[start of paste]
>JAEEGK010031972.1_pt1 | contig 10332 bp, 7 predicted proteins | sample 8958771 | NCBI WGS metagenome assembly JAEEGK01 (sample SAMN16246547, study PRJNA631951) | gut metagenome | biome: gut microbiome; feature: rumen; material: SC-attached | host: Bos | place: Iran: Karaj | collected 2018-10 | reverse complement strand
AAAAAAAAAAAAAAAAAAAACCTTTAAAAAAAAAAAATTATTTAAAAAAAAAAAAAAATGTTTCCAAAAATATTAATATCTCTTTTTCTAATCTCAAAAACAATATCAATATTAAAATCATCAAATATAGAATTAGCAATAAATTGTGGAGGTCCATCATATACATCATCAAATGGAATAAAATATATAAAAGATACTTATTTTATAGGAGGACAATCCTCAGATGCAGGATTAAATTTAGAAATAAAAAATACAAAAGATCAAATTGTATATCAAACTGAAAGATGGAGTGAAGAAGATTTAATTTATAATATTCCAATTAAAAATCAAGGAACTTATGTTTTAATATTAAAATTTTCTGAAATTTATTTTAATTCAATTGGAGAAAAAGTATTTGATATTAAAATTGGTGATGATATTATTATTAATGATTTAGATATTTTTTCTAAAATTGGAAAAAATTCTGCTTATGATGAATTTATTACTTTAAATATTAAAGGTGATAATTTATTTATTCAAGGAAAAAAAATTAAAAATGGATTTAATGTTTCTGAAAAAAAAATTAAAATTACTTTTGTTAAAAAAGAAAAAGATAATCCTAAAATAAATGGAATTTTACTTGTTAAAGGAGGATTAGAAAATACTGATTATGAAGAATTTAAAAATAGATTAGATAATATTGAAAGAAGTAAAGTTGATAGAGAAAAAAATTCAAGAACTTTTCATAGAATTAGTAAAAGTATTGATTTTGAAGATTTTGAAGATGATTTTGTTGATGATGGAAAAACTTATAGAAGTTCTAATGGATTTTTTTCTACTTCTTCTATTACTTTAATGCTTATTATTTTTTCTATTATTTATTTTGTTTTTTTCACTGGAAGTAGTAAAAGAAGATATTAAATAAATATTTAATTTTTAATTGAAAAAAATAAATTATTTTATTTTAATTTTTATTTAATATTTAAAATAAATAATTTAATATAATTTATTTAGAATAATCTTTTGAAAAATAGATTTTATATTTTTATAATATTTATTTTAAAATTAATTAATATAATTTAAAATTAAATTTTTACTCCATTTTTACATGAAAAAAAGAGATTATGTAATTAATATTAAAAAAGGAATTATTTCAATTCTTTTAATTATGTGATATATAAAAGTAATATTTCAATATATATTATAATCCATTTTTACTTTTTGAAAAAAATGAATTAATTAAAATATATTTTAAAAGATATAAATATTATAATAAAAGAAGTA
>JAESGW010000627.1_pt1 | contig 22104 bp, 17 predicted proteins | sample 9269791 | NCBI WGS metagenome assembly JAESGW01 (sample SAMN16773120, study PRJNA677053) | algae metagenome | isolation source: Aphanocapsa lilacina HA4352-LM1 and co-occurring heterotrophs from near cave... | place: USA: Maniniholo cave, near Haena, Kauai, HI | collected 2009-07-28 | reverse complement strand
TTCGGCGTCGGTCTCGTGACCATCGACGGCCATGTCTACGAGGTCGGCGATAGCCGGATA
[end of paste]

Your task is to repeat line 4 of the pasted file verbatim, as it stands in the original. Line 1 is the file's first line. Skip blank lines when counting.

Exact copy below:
TTCGGCGTCGGTCTCGTGACCATCGACGGCCATGTCTACGAGGTCGGCGATAGCCGGATA